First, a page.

How does titanium dioxide work in cleansers?

Titanium dioxide is a common coloring agent in many skin care products, including cleansers and sunscreen. See more pictures of unusual skin care ingredients.
Š Ender Birer and Rafal Zdeb

It's amazing how many different cleansers a person can use to get clean. You have body wash, shampoo, facial cleansers, hand soap and a whole bunch of others. So what makes them different? The simple answer is the ingredients. Different formulas are used to achieve certain results -- such as lifting soil off your skin or getting oil out of your hair -- but some ingredients are used across the board, too. This is especially true in the case of fragrance and color. For instance, many cleansers contain titanium dioxide, and if you were to pay close attention to them, you'd probably find that most are white in color. That's because titanium dioxide is used as a coloring agent to make things white [source: Personal Care Products Council].

Titanium dioxide is actually one of the most widely used colorants in the world. You can find it in products ranging from paint and plastics to food and cosmetics. It's also an incredibly stable compound, which means it resists damage from light, oxidation and pH -- just to name a few. Titanium also happens to be one of the most abundant elements on the planet, making it widely available for use in cosmetic products such as cleansers [source: Delgado-Vargas et al.].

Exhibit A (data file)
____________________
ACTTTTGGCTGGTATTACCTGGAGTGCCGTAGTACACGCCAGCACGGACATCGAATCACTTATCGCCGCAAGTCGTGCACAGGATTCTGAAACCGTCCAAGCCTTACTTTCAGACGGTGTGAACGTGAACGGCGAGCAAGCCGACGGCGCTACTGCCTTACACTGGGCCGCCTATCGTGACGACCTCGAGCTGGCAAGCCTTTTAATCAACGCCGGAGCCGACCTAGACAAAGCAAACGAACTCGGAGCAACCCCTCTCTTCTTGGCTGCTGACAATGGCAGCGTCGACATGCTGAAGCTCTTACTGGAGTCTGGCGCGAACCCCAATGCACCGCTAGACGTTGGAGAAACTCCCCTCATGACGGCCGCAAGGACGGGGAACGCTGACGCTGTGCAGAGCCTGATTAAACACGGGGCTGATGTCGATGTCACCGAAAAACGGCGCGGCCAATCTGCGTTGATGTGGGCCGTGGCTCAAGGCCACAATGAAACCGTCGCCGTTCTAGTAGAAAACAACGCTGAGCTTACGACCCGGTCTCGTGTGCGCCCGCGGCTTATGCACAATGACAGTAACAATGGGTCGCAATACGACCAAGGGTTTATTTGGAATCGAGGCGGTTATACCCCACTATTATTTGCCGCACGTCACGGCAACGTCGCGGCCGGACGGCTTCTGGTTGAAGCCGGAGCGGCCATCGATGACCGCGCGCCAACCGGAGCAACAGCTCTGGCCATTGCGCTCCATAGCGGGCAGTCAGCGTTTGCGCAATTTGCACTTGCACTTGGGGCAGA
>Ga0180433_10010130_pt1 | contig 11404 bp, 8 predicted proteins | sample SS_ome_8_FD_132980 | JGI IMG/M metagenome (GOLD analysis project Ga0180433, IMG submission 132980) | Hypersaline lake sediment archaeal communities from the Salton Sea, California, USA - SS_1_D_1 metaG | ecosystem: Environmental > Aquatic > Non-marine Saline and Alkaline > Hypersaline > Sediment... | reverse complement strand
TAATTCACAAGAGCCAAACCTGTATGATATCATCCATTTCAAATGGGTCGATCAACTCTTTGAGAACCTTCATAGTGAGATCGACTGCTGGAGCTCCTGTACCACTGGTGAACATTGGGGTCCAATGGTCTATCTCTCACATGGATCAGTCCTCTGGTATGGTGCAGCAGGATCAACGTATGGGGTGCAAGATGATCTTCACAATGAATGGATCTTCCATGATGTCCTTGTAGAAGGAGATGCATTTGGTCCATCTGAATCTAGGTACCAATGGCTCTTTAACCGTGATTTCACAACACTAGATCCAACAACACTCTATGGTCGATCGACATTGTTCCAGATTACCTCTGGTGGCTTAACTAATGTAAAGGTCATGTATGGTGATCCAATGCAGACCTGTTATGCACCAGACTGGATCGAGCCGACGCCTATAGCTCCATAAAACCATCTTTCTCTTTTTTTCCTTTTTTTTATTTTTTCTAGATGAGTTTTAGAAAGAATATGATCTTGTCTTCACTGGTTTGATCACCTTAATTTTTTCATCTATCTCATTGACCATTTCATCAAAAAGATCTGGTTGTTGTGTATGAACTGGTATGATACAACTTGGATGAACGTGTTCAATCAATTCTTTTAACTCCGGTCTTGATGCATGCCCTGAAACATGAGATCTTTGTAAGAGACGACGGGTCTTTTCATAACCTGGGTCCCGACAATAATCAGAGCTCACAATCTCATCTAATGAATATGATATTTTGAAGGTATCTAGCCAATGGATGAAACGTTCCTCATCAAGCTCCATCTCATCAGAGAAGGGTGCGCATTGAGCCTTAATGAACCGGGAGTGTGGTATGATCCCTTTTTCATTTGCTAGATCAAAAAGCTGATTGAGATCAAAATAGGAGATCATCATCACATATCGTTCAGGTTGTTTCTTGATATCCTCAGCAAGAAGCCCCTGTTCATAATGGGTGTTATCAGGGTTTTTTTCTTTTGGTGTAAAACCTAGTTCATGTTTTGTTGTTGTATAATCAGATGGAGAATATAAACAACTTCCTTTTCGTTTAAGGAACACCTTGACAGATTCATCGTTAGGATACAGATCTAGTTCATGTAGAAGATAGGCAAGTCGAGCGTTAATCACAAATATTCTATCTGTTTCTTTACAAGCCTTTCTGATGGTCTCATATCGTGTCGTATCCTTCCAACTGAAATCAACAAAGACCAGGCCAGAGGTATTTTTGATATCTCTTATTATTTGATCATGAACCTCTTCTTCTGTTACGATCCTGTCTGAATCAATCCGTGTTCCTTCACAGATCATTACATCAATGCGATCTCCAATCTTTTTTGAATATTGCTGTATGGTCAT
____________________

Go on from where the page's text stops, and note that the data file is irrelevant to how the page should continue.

In addition, titanium dioxide is commonly used in sunscreens to block out ultraviolet rays. That doesn't mean that using a cleanser with titanium dioxide will help protect you from the sun, though. You wash cleansers off your skin, and in order to work effectively as a sunscreen, titanium dioxide must be left on your skin.

If you're wondering whether it's safe to use titanium dioxide, the U.S. Food and Drug Administration approved it many years ago for cosmetic use [source: FDA]. Some research has shown that titanium dioxide can lead to mild cases of dry skin in some people, and it has been known to occasionally cause more severe irritations [source: WebMD].


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Related HowStuffWorks Articles

  • Delgado-Vargas, Francisco; and Octavio Paredes-Lopez. "Natural colorants for food and nutraceutical uses." CRC Press, Boca Raton, Fla.; 2003. Google Books. (Accessed 09/07/2009)
  • Personal Care Products Council. "Titanium Dioxide." Cosmetics Info. (Accessed 09/07/2009)
  • U.S. Food and Drug Administration. "Summary of Color Additives for Use in United States in Food, Drugs, Cosmetics, Medical Devices." Aug. 3, 2009. (Accessed 9/22/2009)
  • WebMD. "Titanium Dioxide Topical." (Accessed 9/22/2009)